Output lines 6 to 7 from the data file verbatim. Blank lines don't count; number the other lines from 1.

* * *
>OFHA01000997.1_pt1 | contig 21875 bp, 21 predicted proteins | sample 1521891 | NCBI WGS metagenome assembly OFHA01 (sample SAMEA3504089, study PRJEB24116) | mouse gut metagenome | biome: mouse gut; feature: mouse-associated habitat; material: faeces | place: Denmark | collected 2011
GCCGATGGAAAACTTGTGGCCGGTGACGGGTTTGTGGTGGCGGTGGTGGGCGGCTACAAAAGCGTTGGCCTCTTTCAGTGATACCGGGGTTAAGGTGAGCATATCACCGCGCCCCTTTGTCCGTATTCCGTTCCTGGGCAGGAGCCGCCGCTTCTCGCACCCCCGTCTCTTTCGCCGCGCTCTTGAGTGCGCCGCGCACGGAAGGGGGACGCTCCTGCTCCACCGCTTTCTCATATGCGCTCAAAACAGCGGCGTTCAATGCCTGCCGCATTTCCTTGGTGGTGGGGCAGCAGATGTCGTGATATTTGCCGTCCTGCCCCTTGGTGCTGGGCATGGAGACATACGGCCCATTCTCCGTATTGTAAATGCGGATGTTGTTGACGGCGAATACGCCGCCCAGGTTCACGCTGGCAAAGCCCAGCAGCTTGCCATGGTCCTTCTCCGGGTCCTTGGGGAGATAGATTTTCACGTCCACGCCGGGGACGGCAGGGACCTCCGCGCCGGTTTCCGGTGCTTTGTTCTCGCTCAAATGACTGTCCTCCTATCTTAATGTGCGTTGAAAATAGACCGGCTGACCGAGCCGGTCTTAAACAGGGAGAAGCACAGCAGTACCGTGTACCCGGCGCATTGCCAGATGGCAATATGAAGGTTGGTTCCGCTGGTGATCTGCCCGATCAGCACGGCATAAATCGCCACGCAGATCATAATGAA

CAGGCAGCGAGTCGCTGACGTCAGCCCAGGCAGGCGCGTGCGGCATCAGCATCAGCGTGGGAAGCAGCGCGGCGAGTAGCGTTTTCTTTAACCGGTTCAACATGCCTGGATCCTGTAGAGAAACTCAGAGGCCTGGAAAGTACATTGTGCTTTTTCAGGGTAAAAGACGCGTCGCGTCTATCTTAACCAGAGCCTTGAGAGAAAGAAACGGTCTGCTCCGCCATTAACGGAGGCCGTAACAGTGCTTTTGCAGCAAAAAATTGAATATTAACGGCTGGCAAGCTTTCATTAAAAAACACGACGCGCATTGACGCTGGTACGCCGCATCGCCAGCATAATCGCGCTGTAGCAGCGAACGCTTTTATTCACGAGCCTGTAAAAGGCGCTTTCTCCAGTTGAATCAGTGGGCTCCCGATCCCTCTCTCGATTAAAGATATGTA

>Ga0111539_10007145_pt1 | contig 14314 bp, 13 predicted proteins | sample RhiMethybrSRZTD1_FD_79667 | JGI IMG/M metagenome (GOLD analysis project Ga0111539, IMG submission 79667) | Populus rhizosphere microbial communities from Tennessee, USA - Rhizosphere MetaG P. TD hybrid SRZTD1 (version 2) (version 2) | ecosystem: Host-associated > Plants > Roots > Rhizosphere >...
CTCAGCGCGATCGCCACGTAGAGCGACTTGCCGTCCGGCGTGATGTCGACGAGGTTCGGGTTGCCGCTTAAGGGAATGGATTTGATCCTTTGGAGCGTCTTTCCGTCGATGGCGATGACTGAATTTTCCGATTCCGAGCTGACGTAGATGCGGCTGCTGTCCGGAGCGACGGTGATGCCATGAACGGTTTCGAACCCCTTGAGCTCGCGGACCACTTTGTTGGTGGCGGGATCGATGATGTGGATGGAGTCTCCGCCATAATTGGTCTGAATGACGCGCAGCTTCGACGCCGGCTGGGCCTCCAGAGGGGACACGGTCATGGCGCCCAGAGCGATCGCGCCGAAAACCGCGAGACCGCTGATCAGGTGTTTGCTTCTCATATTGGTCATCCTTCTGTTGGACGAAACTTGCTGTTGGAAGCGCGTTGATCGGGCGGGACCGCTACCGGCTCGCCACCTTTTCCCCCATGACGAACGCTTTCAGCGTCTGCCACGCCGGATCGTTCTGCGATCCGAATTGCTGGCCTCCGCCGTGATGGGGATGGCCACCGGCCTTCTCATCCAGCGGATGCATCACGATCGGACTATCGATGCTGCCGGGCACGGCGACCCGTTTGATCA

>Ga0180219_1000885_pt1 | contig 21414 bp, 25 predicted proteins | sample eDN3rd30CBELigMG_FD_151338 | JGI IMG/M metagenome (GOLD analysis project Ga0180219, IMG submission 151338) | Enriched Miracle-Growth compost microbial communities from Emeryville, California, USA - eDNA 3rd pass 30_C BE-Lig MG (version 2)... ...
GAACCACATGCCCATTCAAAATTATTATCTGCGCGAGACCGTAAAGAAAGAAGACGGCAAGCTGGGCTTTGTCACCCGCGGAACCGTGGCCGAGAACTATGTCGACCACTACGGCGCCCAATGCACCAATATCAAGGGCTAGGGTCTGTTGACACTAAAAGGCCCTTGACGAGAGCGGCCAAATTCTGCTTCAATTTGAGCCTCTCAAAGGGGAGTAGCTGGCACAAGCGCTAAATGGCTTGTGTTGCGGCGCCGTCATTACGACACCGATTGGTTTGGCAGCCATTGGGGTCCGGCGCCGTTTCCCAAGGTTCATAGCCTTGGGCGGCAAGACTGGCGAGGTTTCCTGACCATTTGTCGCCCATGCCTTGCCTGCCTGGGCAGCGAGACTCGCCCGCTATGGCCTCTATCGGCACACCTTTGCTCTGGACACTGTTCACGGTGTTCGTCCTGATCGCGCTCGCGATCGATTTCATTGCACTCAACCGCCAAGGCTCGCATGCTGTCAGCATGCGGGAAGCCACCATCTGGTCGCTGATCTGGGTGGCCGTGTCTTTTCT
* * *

>Ga0180219_1000885_pt1 | contig 21414 bp, 25 predicted proteins | sample eDN3rd30CBELigMG_FD_151338 | JGI IMG/M metagenome (GOLD analysis project Ga0180219, IMG submission 151338) | Enriched Miracle-Growth compost microbial communities from Emeryville, California, USA - eDNA 3rd pass 30_C BE-Lig MG (version 2)... ...
GAACCACATGCCCATTCAAAATTATTATCTGCGCGAGACCGTAAAGAAAGAAGACGGCAAGCTGGGCTTTGTCACCCGCGGAACCGTGGCCGAGAACTATGTCGACCACTACGGCGCCCAATGCACCAATATCAAGGGCTAGGGTCTGTTGACACTAAAAGGCCCTTGACGAGAGCGGCCAAATTCTGCTTCAATTTGAGCCTCTCAAAGGGGAGTAGCTGGCACAAGCGCTAAATGGCTTGTGTTGCGGCGCCGTCATTACGACACCGATTGGTTTGGCAGCCATTGGGGTCCGGCGCCGTTTCCCAAGGTTCATAGCCTTGGGCGGCAAGACTGGCGAGGTTTCCTGACCATTTGTCGCCCATGCCTTGCCTGCCTGGGCAGCGAGACTCGCCCGCTATGGCCTCTATCGGCACACCTTTGCTCTGGACACTGTTCACGGTGTTCGTCCTGATCGCGCTCGCGATCGATTTCATTGCACTCAACCGCCAAGGCTCGCATGCTGTCAGCATGCGGGAAGCCACCATCTGGTCGCTGATCTGGGTGGCCGTGTCTTTTCT